On 02 February 2014 In Running News

ROWING: the importance of Marathon Preparation Races

Three BRATs decided to race in the Eton Dorney 20K run (not row, as Eton Dorney is well known for), to be prepare for the upcoming Reading Half Marathon and Manchester and London Full Marathons.  This was to be an experience that will teach these three musketeers some valuable lessons for these future events, like how to avoid a criminal conviction, why travelling time should be worked out prior to departing for a race and why making the most of toilet stops could prevent a race day disaster!

Lesson Number 1:

Avoid a hard swim set before the race.  Completing one of Debbie Southwood's swim sets the day of a race is best avoided if you want pain free traps (trapezius muscles - ed) during your run, especially when you find you are using your traps in a desperate attempt to get valuable oxygen in to your body.

Lesson Number 2:

Always pay for your fuel once you fill up at a petrol station.  Do not get distracted by the Costa machine and chocolate croissants, because you think carb loading, and the endurance benefits of caffeine are key in a successful run, forgetting you have actually filled up your car.  Paying for your fuel prior to the race also means you can go straight home afterwards and not embarrassingly going back to the petrol station to apologise and pay, looking and feeling very tired.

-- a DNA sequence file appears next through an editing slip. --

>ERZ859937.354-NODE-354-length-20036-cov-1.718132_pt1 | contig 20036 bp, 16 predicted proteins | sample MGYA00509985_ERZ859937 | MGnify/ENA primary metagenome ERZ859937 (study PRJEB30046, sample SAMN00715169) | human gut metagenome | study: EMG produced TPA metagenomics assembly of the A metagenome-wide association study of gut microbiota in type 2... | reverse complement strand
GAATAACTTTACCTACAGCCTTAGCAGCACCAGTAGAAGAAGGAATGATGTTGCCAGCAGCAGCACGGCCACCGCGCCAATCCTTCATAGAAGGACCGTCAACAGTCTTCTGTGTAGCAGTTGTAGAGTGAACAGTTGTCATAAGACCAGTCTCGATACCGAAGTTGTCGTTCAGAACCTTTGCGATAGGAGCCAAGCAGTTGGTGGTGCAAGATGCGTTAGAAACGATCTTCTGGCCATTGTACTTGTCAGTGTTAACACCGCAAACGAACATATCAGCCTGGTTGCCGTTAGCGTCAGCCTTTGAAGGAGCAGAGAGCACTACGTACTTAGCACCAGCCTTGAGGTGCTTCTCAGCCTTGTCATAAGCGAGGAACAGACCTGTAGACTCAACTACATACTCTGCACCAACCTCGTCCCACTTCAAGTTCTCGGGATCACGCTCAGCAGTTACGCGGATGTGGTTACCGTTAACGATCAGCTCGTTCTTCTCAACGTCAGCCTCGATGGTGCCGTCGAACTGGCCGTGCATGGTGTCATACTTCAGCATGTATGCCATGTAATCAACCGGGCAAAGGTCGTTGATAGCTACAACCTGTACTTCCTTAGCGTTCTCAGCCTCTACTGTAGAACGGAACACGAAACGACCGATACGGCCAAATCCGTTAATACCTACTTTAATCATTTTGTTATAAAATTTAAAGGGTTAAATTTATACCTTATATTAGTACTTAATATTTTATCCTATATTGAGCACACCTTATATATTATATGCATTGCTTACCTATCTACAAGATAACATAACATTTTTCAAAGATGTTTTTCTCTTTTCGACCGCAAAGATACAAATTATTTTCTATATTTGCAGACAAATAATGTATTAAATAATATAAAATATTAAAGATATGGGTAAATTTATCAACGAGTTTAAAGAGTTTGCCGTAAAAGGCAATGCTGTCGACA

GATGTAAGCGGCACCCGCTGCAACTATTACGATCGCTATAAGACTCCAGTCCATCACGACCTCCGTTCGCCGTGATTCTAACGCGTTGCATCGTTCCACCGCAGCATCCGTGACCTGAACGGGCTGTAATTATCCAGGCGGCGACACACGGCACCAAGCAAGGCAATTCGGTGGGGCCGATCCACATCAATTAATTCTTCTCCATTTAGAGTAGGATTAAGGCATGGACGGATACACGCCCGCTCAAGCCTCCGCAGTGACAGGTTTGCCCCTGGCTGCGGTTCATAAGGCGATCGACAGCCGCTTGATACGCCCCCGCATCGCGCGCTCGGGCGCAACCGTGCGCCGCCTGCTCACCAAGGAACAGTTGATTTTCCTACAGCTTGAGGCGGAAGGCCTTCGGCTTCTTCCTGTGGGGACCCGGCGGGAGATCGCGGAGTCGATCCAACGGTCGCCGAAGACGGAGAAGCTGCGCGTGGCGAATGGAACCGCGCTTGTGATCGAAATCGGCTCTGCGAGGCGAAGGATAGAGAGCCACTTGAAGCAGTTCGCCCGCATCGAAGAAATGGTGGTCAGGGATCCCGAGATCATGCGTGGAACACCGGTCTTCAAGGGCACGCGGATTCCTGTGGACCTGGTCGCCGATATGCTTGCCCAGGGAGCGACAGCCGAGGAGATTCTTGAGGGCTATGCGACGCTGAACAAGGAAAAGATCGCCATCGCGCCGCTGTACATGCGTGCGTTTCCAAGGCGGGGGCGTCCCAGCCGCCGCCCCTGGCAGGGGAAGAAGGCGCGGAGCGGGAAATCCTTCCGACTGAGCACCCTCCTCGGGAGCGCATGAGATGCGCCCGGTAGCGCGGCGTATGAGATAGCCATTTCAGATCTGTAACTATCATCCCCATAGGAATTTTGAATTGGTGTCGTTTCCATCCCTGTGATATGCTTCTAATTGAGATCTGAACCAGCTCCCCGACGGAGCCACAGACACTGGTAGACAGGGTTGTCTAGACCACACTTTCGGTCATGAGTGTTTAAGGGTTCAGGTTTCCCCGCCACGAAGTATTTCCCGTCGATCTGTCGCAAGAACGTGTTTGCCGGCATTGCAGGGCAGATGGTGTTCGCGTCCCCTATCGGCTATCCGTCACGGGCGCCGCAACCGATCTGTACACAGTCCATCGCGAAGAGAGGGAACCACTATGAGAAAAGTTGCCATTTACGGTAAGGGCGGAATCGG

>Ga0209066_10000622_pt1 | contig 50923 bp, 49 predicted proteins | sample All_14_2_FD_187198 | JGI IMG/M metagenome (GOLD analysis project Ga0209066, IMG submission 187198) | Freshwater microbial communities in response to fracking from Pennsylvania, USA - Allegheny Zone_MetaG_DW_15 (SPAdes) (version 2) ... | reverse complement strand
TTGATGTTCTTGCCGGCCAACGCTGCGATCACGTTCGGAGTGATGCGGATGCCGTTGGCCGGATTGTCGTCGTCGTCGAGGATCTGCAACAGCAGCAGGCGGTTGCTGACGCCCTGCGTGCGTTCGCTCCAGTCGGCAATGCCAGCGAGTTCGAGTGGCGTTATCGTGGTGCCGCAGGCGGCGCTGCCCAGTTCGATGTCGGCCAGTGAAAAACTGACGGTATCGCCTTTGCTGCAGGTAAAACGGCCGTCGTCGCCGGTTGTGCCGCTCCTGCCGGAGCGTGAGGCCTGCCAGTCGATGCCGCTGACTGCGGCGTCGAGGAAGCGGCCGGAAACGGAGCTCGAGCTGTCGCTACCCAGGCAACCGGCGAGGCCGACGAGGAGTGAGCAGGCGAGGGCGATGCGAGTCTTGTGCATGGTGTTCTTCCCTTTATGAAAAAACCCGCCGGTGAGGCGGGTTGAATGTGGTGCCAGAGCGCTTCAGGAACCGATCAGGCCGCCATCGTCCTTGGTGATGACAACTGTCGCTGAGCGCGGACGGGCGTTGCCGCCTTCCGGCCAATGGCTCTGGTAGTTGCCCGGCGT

Lesson Number 3:

Always attempt a poo when the opportunity arises. Otherwise you could find yourself getting caught out and taking a diversion during the run to poo in a rowing club loo – adding 7 minutes and 27 seconds on to your race time.

Lesson Number 4:

Plan your travel. This not only allows you to get to the race course in time to register and warm up (and poo), but also avoid or at least allow time for over turned lorries and heavy traffic.  It also helps if you put the correct post code into your tom-tom in the first instance.

Despite such an awful start to a race that had not yet started there was success for the club.  Karl Welborn managed to finish the race in 1st place fending off second by 2 minutes, and sustaining a pace that was better than he had planned.  Tom Walsh also pulled out an impressive run, narrowly missing out on a podium finish by 4 seconds to finish 4th.  As for the third musketeer, John Ridgway... Well he has taken a liking to the Eton Dorney Rowing Club toilets, except the toilet paper that he was most disappointed with. All in all these lessons have been well and truly learnt, onward and upward to Reading Half and Manchester / London Marathon.

Read 1167 times Last modified on Tuesday, 04 February 2014 09:50